Environmental Humanities Program receives $600,000 award from Mellon Foundation
The grant will support a program focused on environmental justice and community engaged learning
June 29, 2020 – The University of Utah has been awarded an Andrew W. Mellon Foundation grant to support the Environmental Humanities Graduate Program focused on environmental justice and community engaged learning. The three-year grant provides $600,000 to fund graduate fellowships, create leadership pathways for students from underrepresented groups, collaborate with communities directly affected by climate change and environmental racism and work closely with grassroots leaders.
The Mellon Foundation is the nation’s premiere funder for humanities education with a mission to support exemplary and inspiring institutions of higher education. As a leader in the field, the U’s program trains its students to solve environmental problems using the tools of the humanities.
“The Mellon Foundation’s generous support will empower us to expand our reach, multiply our impact and learn from communities affected by environmental change,” said Jeffrey McCarthy, director of the program. “This exciting opportunity underlines the U’s prominence in American higher education and shows how the humanities connect rigorous scholarship to problem solving for the broader good.”
Mellon support will also help the program build an inclusive, community-based environmental movement. The fellows in the program will affirm indigenous voices, foreground social justice and empower communities at the frontlines of environmental degradation. “Achieving environmental justice is important in a world afflicted by climate change, resource depletion, rising sea-levels, income inequality, racial tension and polluted neighborhoods. Underrepresented communities are disproportionately affected by these impacts and are rarely included in conversations about environmental conservation because their voices aren’t commonly heard, their ideas are often marginalized, and few structures exist to build environmental justice leaders closely connected to the very communities needing solutions. The environmental humanities is an emerging field well-positioned to address these urgent matters,” said McCarthy.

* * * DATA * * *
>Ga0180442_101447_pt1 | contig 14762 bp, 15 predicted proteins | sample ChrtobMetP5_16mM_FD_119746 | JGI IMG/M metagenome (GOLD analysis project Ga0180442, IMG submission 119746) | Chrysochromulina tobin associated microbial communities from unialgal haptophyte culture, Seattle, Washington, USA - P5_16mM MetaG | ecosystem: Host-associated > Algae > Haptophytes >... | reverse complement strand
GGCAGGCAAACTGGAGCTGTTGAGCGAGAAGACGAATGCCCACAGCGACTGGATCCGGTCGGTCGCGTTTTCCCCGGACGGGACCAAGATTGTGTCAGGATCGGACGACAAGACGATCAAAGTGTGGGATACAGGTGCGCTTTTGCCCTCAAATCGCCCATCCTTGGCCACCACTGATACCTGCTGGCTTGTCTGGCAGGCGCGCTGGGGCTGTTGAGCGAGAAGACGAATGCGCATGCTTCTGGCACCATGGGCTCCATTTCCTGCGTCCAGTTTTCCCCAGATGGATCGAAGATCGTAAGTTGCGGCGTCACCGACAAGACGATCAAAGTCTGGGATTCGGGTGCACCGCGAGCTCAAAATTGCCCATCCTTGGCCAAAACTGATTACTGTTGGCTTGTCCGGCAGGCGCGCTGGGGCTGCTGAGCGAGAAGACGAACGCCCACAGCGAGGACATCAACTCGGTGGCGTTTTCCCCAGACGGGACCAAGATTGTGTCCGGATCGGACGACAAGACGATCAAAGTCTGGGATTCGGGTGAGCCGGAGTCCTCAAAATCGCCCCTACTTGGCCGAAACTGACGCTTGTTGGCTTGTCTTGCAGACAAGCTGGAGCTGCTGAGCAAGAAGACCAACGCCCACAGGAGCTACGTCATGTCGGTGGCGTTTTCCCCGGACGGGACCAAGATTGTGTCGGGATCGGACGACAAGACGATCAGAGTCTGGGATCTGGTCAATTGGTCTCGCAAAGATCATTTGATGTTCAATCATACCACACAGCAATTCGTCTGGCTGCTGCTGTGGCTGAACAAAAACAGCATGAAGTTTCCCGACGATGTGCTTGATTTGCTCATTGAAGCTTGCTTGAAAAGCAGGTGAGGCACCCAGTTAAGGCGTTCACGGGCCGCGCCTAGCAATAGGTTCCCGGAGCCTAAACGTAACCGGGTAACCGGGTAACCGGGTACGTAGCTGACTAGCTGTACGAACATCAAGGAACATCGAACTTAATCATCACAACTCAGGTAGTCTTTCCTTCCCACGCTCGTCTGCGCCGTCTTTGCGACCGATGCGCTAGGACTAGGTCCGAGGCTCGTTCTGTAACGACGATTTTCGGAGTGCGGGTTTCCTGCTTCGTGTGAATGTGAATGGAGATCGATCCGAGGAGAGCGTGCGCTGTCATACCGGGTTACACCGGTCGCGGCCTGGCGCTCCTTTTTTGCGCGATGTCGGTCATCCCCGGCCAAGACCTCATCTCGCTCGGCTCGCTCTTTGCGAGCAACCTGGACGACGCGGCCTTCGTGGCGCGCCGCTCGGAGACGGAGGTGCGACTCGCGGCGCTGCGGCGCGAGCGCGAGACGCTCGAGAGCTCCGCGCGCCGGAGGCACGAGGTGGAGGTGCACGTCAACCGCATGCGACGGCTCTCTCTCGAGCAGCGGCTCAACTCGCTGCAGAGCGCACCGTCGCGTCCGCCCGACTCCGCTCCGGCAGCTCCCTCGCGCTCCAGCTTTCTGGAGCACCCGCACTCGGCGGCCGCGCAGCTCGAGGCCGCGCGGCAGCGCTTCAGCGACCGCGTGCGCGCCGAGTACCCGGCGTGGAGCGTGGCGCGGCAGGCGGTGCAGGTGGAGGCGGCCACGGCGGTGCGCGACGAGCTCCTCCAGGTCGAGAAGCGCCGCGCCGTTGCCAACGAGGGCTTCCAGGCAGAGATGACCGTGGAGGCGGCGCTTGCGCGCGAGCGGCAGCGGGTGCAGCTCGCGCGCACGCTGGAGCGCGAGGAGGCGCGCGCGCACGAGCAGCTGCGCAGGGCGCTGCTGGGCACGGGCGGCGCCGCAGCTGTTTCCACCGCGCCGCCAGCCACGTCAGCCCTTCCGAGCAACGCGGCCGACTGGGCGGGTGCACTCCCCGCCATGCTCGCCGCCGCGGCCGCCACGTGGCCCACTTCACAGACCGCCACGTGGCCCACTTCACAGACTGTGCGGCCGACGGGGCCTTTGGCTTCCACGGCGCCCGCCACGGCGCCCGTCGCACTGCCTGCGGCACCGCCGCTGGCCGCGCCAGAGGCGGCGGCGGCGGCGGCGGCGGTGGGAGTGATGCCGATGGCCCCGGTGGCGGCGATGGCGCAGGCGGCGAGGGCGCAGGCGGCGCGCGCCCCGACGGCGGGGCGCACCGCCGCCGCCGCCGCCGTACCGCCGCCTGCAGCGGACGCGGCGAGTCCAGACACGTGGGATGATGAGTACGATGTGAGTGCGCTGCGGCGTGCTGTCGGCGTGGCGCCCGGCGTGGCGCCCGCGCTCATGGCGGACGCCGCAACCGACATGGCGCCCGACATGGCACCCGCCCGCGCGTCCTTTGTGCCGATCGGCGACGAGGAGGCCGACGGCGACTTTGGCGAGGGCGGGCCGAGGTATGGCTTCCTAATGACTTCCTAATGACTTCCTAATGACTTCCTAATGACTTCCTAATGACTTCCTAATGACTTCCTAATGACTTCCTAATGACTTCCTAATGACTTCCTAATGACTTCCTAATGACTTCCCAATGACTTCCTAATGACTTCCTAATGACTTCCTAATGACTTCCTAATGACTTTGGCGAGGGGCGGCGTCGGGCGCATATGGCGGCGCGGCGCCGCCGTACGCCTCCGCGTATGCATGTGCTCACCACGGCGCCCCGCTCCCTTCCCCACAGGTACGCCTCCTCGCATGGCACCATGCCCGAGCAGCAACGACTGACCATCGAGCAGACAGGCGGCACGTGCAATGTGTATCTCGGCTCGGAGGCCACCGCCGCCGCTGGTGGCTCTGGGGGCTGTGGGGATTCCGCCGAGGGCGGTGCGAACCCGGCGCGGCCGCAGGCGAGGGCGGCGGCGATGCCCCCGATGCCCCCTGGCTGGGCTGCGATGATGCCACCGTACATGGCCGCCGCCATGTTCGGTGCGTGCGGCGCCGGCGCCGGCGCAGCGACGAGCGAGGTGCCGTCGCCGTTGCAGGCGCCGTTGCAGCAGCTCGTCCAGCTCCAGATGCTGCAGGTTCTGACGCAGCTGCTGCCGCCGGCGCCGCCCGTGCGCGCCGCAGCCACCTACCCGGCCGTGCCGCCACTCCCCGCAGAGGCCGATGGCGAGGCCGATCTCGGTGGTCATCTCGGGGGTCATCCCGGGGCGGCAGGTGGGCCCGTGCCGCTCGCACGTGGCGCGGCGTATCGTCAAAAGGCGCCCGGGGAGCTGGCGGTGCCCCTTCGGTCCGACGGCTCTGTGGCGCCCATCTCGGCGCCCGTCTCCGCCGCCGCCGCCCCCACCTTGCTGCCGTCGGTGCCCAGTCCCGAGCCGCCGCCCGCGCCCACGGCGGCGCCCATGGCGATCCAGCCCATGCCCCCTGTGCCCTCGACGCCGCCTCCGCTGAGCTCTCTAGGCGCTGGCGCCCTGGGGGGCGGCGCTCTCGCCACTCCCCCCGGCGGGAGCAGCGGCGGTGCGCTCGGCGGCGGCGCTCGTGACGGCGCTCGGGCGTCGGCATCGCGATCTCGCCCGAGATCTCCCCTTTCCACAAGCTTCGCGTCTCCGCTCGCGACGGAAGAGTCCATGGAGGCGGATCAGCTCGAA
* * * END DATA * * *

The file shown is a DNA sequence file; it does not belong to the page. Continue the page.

Established in 2005, the Environmental Humanities Program lives in the U’s College of Humanities and draws its faculty from departments including philosophy, communications, languages and English. The program has built stable and deep campus partnerships with contributing faculty from the Law School, Social and Behavioral Sciences and the university’s new School for Cultural and Social Transformation.